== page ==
A new Auckland Covid-19 cases initially ignored advice to get a test and was thus able to move around the city for four days before they tested positive.
A press statement from the National Hauora Coalition Primary Healthcare Organisation published late yesterday by NZ Doctor said a patient had presented themselves to their Otahuhu clinic on August 6 and was advised to go to a local community testing centre.
“This is standard practice for clinics that are not designated swabbing centres,” the statement said..
“On August 10 they presented again to our clinic where our General Practitioner established the test had not been done and advised them again as a priority to do so at a local testing centre.
The Centre got the result of that test — positive — back yesterday morning and as a consequence, the PHO immediately closed the clinic for 48 hours for cleaning and swabbed all staff and sent them home to self-isolate pending confirmation of test results.
“We are now currently contacting all patients who presented at the clinic between 6 and 10 August to advise them of the situation and, on advice of the Ministry of Health, to get tested at a local community testing centre and to self-isolate until results of the tests known,” the statement said.
NZ Doctor said the patient was not one of the family of four who have been identified by the Director-General of Health Ashley Bloomfield as having tested positive to Covid-19 in Auckland.
Bloomfield yesterday reported that there were also another four probable cases in Auckland.
“There are also an additional four probable cases who are people with symptoms linked to the four community-based cases we talked about last night and early this morning,” he said.
“All of these probable cases are awaiting test results.”
The Otahuhu case and the four probable cases demonstrate how likely it is that there are more cases in Auckland.
Therefore it would seem probable that the Level Three lockdown will continue beyond Friday as will the Level Two lockdown across the rest of New Zealand.
The Opposition, yesterday, asked the Government to account for this in two ways; by delaying polling day for the election and by consulting Opposition MPs on major Government moves.
National’s former deputy-leader, Paula Bennett, went further and suggested National MPs could join the Cabinet.
“In these times so close to an election the leader of the opposition and health spokesperson should be in cabinet decision meetings,” she tweeted.
There is a precedent for that in that two National MPs (and eventually a third) joined the War Cabinet of the Fraser Labour Government between 1940 and 45.
And Governments do consult Oppositions and even work with them on some matters.
But constitutional experts consulted by POLITIK say that there is only one Government. There is no constitutional obligation to consult.
However, National Leader Judith Collins argued that it was a convention that Oppositions were consulted on major decisions before an election.
“It is always part of our pre-election convention that a government does not make major decisions without full consultation with the opposition,” she said.
In January, the Cabinet Office published a circular outlining pre-election requirements for the Government.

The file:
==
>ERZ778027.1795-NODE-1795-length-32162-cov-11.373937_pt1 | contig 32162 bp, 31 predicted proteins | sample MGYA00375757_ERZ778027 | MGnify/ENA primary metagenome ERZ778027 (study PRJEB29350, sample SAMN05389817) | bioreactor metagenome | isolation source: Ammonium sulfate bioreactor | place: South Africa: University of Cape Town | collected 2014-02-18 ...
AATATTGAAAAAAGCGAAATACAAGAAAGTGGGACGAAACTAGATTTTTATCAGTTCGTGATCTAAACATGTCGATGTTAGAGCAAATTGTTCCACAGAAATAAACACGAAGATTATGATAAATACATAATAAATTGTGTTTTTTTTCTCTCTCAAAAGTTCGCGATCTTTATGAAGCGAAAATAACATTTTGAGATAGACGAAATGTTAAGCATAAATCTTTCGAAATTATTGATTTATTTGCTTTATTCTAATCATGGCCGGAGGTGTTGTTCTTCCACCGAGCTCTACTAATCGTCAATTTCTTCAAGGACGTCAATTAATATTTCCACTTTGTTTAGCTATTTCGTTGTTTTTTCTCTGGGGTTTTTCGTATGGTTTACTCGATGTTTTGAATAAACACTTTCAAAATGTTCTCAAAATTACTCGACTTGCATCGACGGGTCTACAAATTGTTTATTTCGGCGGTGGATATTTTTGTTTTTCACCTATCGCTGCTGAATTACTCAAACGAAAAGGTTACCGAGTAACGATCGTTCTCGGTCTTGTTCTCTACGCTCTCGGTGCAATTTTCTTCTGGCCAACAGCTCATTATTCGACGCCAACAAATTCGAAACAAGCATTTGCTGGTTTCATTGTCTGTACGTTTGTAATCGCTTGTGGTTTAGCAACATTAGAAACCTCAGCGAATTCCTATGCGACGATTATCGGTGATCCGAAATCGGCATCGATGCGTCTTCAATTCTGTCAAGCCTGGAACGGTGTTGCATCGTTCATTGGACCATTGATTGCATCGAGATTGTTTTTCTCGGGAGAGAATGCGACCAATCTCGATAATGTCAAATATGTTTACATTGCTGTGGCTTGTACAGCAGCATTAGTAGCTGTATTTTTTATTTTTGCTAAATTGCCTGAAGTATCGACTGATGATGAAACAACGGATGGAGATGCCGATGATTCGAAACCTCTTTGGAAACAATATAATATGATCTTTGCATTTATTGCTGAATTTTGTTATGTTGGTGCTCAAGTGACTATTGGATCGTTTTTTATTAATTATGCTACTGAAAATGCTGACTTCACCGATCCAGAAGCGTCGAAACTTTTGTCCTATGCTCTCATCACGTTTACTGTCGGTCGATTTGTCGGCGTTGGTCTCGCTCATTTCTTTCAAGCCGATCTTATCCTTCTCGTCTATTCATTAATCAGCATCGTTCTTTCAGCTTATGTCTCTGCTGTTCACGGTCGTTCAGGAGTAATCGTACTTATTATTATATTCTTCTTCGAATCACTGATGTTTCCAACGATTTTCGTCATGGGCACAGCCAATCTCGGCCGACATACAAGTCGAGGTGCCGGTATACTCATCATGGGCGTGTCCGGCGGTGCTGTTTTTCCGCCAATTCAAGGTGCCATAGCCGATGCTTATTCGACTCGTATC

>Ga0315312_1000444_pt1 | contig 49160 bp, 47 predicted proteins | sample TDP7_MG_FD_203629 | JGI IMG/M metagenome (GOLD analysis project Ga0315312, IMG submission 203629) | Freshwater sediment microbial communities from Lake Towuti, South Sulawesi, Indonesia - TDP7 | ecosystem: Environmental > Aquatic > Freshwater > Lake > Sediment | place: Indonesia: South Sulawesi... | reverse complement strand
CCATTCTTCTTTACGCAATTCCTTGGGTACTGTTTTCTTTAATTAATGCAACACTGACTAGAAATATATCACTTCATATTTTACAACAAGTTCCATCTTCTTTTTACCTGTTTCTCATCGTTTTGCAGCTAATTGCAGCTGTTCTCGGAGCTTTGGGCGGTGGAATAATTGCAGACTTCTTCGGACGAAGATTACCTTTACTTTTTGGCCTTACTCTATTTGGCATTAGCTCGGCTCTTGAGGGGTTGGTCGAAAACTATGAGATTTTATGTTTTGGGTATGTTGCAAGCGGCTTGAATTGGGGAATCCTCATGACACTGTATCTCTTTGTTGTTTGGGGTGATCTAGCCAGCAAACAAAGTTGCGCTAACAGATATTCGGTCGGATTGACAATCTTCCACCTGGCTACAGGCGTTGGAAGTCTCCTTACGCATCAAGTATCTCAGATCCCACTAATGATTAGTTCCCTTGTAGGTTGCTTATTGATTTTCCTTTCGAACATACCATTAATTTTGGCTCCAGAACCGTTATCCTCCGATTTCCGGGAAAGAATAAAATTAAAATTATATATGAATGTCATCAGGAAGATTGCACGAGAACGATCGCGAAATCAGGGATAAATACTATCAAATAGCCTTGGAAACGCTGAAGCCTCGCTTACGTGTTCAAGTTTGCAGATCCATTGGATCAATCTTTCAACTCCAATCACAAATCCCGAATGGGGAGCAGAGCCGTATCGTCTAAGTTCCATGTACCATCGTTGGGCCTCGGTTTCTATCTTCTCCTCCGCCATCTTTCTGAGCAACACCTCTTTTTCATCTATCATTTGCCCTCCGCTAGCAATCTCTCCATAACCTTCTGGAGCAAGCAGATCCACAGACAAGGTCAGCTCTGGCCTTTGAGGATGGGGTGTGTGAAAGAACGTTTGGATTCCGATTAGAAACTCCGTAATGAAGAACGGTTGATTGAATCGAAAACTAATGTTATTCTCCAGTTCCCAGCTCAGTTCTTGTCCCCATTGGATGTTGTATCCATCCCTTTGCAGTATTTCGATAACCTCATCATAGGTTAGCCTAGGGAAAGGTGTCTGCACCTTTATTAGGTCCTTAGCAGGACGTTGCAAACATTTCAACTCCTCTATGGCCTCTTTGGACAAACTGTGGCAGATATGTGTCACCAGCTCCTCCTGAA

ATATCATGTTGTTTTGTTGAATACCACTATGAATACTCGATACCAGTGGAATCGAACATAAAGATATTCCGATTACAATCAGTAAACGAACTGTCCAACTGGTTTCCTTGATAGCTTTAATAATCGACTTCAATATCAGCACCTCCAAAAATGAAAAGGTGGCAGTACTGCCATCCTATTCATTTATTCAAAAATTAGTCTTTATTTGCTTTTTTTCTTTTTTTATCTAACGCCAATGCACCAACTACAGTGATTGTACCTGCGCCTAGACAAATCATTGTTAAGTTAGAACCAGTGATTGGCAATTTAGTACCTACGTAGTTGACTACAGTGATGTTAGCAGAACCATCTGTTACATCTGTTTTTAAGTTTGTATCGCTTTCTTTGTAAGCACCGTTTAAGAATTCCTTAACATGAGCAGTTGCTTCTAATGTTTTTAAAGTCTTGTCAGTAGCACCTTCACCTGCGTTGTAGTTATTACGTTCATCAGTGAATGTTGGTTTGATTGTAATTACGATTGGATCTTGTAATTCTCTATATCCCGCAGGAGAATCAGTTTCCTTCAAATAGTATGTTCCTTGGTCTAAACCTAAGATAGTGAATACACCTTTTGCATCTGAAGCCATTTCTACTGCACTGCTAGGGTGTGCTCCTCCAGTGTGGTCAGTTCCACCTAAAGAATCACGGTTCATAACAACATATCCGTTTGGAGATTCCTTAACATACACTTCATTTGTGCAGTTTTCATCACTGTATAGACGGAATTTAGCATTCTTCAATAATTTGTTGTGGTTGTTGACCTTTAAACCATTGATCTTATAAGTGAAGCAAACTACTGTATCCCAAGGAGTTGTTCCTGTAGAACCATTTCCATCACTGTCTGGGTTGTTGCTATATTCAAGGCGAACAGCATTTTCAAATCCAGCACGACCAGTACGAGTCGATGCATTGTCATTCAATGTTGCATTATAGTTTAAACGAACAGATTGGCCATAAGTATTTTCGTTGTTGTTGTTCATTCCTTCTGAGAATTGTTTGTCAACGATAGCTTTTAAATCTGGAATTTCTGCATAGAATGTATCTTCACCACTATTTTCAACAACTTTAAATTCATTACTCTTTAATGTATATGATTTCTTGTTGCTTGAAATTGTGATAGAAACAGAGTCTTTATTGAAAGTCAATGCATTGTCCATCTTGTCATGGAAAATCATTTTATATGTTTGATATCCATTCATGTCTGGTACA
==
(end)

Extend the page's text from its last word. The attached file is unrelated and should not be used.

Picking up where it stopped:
The circular, Government Decisions and Actions in the Pre-election Period, said the Government continued to have full power to govern until the election.
“The caretaker convention does not apply in the pre-election period,” it said.
“However, successive governments have exercised restraint in the pre-election period in two main areas.
“These are when making significant appointments and when taking action that might result in government advertising campaigns being held during the pre-election period.
“On some occasions in the past, Ministers have sought advice about whether specific actions or decisions should be taken in the pre-election period.
“It is for the Prime Minister to make the final decision as to whether or not a decision or action (including a significant appointment) should proceed during the pre-election period.”
National is also calling for the election polling day to be delayed.
“It is simply unsustainable to expect there to be a fair and just election at a time when the opposition parties and other parties of government are not free to elect to campaign, but also when people have no certainty as to whether or not they’re going to be able to personally cast their vote on Election Day,” said Collins.
She said both she and the Prime Minister would meet the Electoral Commission today to discuss the matter.
The election date is a matter for the Prime Minister. She is required to advise the Governor-General who (nominally) calls the election.
However, Ardern has delayed the dissolution of Parliament until Monday, which means that legally there is no fixed date for the election at this stage.
All we have is the Prime Minister’s announcement of September 19.
A short delay should be possible but longer delays – say, next year could require legislation and that under the Constitution Act that would require a 75 per cent majority of Parliament.
National’s call has been partly driven by the advent of advance voting which had been due to open in just over three weeks.
Unless the date is changed, that would mean voters would start voting having seen virtually nothing of the campaigns of any of the political parties.
However National’s calls for a delay sound suspiciously political; driven by the need within the party to get their campaign together and to get past the internal turmoil that has distracted them for the last few weeks.
For Labour, the danger is that what is happening in Auckland could spread to other parts of the country.
A second nationwide lockdown would change the game completely.
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